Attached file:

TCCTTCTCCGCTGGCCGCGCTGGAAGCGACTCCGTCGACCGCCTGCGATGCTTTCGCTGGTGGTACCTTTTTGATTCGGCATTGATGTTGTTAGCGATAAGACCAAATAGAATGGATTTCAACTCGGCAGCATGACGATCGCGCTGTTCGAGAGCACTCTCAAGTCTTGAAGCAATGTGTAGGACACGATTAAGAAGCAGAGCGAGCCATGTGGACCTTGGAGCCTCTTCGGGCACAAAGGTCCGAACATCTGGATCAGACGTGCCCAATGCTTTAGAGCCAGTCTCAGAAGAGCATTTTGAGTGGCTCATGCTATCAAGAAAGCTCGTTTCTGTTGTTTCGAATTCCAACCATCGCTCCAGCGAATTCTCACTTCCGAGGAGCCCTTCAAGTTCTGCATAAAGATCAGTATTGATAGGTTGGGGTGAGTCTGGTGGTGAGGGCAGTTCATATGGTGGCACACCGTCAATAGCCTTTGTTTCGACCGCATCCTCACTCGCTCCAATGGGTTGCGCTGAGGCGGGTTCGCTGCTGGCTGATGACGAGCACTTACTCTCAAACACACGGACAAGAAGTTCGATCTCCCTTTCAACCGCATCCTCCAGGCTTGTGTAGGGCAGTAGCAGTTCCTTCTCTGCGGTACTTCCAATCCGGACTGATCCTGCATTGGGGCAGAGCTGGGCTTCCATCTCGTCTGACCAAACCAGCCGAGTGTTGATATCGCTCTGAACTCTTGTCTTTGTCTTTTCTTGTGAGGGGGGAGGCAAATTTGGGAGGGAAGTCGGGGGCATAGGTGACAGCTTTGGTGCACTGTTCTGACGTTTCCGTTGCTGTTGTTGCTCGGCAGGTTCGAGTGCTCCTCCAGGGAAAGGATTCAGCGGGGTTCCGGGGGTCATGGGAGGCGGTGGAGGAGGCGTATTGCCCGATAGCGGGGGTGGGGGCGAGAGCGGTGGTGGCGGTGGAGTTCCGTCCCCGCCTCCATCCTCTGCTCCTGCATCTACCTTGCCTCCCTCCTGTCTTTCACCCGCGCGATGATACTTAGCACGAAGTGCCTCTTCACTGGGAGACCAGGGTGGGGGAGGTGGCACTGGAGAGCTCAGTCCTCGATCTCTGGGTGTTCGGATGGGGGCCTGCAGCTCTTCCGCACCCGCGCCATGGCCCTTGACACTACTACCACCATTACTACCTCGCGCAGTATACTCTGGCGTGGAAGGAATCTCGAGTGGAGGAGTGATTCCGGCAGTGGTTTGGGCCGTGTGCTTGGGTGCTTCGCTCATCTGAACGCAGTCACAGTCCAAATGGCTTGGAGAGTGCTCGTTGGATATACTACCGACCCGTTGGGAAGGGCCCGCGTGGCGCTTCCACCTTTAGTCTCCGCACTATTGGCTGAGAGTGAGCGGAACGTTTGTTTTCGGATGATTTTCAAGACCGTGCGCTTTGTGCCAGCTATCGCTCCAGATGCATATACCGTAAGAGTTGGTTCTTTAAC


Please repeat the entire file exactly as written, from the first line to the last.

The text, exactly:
TCCTTCTCCGCTGGCCGCGCTGGAAGCGACTCCGTCGACCGCCTGCGATGCTTTCGCTGGTGGTACCTTTTTGATTCGGCATTGATGTTGTTAGCGATAAGACCAAATAGAATGGATTTCAACTCGGCAGCATGACGATCGCGCTGTTCGAGAGCACTCTCAAGTCTTGAAGCAATGTGTAGGACACGATTAAGAAGCAGAGCGAGCCATGTGGACCTTGGAGCCTCTTCGGGCACAAAGGTCCGAACATCTGGATCAGACGTGCCCAATGCTTTAGAGCCAGTCTCAGAAGAGCATTTTGAGTGGCTCATGCTATCAAGAAAGCTCGTTTCTGTTGTTTCGAATTCCAACCATCGCTCCAGCGAATTCTCACTTCCGAGGAGCCCTTCAAGTTCTGCATAAAGATCAGTATTGATAGGTTGGGGTGAGTCTGGTGGTGAGGGCAGTTCATATGGTGGCACACCGTCAATAGCCTTTGTTTCGACCGCATCCTCACTCGCTCCAATGGGTTGCGCTGAGGCGGGTTCGCTGCTGGCTGATGACGAGCACTTACTCTCAAACACACGGACAAGAAGTTCGATCTCCCTTTCAACCGCATCCTCCAGGCTTGTGTAGGGCAGTAGCAGTTCCTTCTCTGCGGTACTTCCAATCCGGACTGATCCTGCATTGGGGCAGAGCTGGGCTTCCATCTCGTCTGACCAAACCAGCCGAGTGTTGATATCGCTCTGAACTCTTGTCTTTGTCTTTTCTTGTGAGGGGGGAGGCAAATTTGGGAGGGAAGTCGGGGGCATAGGTGACAGCTTTGGTGCACTGTTCTGACGTTTCCGTTGCTGTTGTTGCTCGGCAGGTTCGAGTGCTCCTCCAGGGAAAGGATTCAGCGGGGTTCCGGGGGTCATGGGAGGCGGTGGAGGAGGCGTATTGCCCGATAGCGGGGGTGGGGGCGAGAGCGGTGGTGGCGGTGGAGTTCCGTCCCCGCCTCCATCCTCTGCTCCTGCATCTACCTTGCCTCCCTCCTGTCTTTCACCCGCGCGATGATACTTAGCACGAAGTGCCTCTTCACTGGGAGACCAGGGTGGGGGAGGTGGCACTGGAGAGCTCAGTCCTCGATCTCTGGGTGTTCGGATGGGGGCCTGCAGCTCTTCCGCACCCGCGCCATGGCCCTTGACACTACTACCACCATTACTACCTCGCGCAGTATACTCTGGCGTGGAAGGAATCTCGAGTGGAGGAGTGATTCCGGCAGTGGTTTGGGCCGTGTGCTTGGGTGCTTCGCTCATCTGAACGCAGTCACAGTCCAAATGGCTTGGAGAGTGCTCGTTGGATATACTACCGACCCGTTGGGAAGGGCCCGCGTGGCGCTTCCACCTTTAGTCTCCGCACTATTGGCTGAGAGTGAGCGGAACGTTTGTTTTCGGATGATTTTCAAGACCGTGCGCTTTGTGCCAGCTATCGCTCCAGATGCATATACCGTAAGAGTTGGTTCTTTAAC